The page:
Always Be Preparing. You should begin preparing your client for deposition or trial from the minute you first meet them. Testimony, like playing the piano, can be improved by practice. While you cannot anticipate every question that they will be asked you can, and should, anticipate most of them. There is no excuse (though it happens continuously) for a client to testify they have never read their own pleadings or discovery responses. Every client witness should be given a list of potential questions and be prepared to answer them. Practice depositions are vital. Make sure your preparation of the witness is far tougher than the actual deposition or trial testimony. Also, prepare your client for all the tricks that will be played upon them and make sure they know how to answer the questions asked and not wander far afield. Give them examples of leading questions. Then give them more.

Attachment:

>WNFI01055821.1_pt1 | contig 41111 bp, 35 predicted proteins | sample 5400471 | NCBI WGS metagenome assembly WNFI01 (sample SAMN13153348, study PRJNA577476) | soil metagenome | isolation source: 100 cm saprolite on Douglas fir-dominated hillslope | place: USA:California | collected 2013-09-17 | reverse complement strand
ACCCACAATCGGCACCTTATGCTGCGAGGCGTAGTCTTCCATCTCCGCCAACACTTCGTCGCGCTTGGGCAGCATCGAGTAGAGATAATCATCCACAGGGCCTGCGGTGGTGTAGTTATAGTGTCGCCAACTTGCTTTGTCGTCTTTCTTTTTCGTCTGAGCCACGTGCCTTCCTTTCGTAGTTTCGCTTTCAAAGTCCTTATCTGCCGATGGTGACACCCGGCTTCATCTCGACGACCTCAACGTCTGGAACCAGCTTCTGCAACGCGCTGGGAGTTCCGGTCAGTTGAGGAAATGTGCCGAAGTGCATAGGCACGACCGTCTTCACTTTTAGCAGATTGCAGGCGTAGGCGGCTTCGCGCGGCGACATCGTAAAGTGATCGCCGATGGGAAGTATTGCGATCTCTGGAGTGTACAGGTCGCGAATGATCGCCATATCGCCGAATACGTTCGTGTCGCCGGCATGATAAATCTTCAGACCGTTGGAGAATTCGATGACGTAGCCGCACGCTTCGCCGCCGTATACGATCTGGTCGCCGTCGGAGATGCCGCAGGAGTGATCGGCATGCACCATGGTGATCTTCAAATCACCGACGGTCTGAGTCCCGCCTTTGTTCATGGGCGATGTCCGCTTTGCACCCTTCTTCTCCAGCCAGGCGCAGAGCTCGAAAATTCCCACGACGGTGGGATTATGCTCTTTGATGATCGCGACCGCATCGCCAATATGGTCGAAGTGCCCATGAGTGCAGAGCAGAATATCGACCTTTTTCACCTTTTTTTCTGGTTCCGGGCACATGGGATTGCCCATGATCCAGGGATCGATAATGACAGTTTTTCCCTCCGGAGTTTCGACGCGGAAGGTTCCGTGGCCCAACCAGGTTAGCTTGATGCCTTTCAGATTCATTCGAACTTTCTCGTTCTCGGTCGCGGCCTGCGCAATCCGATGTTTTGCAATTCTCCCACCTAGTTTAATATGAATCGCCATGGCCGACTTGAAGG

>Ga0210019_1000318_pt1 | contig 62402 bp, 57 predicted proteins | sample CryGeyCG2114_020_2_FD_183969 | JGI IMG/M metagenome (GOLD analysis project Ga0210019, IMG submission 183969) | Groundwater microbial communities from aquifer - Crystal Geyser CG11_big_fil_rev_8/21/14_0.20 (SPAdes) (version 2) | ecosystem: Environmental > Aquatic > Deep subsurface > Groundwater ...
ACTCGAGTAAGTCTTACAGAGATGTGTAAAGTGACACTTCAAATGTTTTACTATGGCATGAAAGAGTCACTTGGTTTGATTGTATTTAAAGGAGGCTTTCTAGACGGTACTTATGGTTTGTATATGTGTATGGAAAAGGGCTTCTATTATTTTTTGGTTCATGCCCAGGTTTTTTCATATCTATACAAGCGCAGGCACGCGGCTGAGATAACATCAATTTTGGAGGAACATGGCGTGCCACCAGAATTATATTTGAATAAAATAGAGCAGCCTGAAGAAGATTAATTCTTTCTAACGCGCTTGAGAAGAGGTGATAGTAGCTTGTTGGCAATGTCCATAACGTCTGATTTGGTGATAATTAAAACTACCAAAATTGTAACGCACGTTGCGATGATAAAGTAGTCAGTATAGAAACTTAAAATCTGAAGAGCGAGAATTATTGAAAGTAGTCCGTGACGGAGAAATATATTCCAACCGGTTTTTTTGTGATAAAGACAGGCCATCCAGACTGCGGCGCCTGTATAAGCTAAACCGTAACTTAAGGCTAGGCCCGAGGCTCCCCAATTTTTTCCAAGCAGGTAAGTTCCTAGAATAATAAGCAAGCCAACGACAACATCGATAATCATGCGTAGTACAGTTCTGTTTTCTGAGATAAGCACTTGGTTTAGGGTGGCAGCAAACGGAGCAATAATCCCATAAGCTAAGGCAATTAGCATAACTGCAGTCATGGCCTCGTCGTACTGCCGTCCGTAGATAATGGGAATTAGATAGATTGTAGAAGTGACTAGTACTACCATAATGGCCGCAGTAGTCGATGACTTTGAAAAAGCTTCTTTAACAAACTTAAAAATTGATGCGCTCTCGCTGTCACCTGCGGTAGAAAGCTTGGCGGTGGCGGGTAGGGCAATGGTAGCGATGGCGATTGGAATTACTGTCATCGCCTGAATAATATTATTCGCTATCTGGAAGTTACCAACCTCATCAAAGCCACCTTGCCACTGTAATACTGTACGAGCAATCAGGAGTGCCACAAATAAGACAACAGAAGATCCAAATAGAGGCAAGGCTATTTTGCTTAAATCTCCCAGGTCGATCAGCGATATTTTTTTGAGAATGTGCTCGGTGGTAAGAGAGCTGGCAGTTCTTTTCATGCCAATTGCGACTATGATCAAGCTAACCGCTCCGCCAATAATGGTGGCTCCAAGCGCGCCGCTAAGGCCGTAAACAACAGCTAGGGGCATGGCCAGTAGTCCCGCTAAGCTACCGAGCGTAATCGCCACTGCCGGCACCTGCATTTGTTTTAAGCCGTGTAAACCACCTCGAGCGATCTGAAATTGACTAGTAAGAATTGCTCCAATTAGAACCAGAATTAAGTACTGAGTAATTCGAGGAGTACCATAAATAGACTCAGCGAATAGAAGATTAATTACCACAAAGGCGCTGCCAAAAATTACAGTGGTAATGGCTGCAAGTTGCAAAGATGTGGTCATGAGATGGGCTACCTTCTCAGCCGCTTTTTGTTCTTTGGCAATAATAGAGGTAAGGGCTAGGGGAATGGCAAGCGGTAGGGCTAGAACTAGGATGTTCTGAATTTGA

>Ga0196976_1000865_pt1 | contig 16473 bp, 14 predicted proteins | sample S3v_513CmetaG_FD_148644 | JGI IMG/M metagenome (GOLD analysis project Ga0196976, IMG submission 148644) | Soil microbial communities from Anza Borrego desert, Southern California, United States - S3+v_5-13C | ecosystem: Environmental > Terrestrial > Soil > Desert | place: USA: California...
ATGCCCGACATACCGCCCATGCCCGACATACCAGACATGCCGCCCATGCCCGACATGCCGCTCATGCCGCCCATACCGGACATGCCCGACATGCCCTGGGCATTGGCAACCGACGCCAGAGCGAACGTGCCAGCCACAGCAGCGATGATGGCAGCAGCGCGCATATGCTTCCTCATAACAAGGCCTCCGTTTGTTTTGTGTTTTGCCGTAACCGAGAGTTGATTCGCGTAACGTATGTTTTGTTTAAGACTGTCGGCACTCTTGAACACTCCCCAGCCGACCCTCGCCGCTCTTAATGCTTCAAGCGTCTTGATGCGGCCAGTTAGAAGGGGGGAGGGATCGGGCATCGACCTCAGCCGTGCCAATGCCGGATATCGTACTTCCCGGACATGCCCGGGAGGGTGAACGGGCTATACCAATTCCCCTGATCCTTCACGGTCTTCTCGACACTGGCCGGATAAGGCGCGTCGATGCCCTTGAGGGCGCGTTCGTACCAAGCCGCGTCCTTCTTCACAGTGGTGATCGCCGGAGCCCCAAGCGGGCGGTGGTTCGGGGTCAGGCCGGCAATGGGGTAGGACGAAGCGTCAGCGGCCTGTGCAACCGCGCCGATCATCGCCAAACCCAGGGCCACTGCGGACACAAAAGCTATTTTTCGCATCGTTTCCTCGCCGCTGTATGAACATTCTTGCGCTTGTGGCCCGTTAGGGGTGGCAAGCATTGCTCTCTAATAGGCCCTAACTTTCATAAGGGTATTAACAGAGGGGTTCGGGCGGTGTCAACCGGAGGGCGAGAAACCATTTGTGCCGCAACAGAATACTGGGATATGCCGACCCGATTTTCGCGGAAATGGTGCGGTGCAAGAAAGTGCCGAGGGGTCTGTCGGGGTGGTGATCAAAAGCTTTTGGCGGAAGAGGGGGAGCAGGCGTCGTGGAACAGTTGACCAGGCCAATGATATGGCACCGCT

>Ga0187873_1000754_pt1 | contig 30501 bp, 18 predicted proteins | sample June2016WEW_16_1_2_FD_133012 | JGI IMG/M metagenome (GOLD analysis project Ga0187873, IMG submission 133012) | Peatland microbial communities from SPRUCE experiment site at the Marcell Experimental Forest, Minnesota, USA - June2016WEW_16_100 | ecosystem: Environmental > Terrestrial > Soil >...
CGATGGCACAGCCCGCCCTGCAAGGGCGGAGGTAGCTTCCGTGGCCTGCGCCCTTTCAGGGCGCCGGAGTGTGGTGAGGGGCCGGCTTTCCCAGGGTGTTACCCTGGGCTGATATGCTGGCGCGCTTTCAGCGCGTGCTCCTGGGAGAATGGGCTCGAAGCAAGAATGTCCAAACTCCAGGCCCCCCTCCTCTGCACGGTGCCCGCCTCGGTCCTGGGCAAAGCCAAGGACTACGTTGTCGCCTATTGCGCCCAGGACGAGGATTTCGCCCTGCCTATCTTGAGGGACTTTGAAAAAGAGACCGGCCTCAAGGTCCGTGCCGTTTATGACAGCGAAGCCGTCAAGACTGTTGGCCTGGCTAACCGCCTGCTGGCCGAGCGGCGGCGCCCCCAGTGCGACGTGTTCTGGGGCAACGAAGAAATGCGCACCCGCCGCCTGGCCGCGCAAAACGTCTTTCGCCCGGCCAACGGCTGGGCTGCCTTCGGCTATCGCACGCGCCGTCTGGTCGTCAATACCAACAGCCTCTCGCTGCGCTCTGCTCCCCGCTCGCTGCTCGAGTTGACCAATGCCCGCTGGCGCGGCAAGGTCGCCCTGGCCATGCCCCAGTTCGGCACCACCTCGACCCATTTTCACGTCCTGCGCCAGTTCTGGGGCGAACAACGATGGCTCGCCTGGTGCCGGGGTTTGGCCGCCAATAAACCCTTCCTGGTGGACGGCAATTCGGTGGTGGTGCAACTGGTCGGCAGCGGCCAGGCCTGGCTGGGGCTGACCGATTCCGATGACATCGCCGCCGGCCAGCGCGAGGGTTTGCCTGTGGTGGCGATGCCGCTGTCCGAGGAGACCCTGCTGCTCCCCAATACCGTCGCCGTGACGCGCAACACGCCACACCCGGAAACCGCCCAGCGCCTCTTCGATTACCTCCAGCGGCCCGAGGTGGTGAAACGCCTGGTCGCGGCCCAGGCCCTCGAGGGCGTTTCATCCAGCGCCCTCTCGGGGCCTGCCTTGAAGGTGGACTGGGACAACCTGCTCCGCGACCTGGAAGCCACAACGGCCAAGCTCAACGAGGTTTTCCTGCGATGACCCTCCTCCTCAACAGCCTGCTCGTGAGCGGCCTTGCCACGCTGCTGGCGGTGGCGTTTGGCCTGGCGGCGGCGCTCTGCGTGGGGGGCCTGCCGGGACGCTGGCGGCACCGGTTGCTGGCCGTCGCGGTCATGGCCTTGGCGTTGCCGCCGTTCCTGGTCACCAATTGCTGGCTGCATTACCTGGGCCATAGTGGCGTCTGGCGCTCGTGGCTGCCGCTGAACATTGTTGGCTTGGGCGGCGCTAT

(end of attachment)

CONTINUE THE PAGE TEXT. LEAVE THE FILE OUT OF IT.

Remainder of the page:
Dig, Dig, Dig: It is the rare case where a client provides all relevant information to their attorney. Either because they do not recall, or they are embarrassed, or they think it will hurt them, a client often withholds some vital information. It is important that they understand that attorneys and paralegals have fiduciary, confidential relationships with their clients and can, and should, be told everything. It always comes out. It is better that it does not come out for the first time at deposition or trial.